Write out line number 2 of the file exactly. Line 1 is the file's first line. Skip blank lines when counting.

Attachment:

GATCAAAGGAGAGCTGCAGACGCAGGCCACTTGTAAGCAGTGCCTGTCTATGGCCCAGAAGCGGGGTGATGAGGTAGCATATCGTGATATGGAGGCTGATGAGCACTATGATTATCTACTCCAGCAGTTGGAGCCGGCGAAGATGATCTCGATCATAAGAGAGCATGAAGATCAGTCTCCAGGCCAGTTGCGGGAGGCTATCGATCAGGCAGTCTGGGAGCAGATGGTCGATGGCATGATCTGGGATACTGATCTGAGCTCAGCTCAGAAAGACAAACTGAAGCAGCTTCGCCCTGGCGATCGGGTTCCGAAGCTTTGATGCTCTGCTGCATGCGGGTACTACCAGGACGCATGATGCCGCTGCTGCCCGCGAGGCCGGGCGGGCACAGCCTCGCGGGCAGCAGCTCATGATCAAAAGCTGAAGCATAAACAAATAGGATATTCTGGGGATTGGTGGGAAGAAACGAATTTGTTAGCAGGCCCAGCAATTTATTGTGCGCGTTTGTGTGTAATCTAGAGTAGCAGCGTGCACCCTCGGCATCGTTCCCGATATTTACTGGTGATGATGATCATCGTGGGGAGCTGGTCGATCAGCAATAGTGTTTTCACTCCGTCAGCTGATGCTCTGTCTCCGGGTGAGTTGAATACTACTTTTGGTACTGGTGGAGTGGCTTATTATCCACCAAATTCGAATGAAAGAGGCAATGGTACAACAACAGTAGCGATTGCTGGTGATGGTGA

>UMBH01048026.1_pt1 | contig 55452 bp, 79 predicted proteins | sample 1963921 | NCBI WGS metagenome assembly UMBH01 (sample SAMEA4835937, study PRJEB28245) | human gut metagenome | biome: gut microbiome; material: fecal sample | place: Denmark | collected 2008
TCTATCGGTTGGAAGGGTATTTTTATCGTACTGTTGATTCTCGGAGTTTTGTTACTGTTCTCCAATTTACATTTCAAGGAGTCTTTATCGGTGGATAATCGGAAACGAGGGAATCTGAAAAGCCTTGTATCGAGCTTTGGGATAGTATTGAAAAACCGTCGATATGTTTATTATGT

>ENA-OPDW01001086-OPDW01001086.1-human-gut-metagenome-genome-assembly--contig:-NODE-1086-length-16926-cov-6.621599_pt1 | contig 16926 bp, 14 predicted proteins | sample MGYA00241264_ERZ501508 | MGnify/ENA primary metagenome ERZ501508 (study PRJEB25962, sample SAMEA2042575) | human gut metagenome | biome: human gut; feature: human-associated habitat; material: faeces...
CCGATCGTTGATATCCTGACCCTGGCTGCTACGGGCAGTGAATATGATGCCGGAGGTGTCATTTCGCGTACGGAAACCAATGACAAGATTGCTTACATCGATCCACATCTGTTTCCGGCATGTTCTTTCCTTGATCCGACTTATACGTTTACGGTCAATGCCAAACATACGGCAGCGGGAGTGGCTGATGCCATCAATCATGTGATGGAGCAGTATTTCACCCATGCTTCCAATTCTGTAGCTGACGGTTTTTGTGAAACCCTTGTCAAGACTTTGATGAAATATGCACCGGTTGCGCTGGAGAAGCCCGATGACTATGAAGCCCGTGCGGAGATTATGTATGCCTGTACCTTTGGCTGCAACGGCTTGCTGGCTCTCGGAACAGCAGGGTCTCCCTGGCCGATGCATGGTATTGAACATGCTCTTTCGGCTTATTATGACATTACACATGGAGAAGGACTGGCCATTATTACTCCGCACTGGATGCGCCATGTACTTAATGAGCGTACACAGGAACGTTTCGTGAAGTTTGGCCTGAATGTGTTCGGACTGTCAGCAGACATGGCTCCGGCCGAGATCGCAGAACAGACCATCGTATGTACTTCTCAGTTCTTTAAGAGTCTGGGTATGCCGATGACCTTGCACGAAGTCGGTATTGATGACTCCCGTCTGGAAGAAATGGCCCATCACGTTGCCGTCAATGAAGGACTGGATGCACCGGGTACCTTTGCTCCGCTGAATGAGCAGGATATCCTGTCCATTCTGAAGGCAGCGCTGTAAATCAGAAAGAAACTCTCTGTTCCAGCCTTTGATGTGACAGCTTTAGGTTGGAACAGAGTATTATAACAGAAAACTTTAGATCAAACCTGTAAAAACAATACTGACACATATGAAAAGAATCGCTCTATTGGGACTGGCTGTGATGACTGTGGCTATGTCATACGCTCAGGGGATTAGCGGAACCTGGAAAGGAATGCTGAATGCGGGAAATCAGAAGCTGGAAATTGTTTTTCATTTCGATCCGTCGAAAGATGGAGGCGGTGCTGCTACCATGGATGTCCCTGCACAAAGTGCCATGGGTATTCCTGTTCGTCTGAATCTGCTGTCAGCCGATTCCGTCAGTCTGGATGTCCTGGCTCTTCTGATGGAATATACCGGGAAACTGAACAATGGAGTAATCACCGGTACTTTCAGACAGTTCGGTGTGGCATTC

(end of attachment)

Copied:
>UMBH01048026.1_pt1 | contig 55452 bp, 79 predicted proteins | sample 1963921 | NCBI WGS metagenome assembly UMBH01 (sample SAMEA4835937, study PRJEB28245) | human gut metagenome | biome: gut microbiome; material: fecal sample | place: Denmark | collected 2008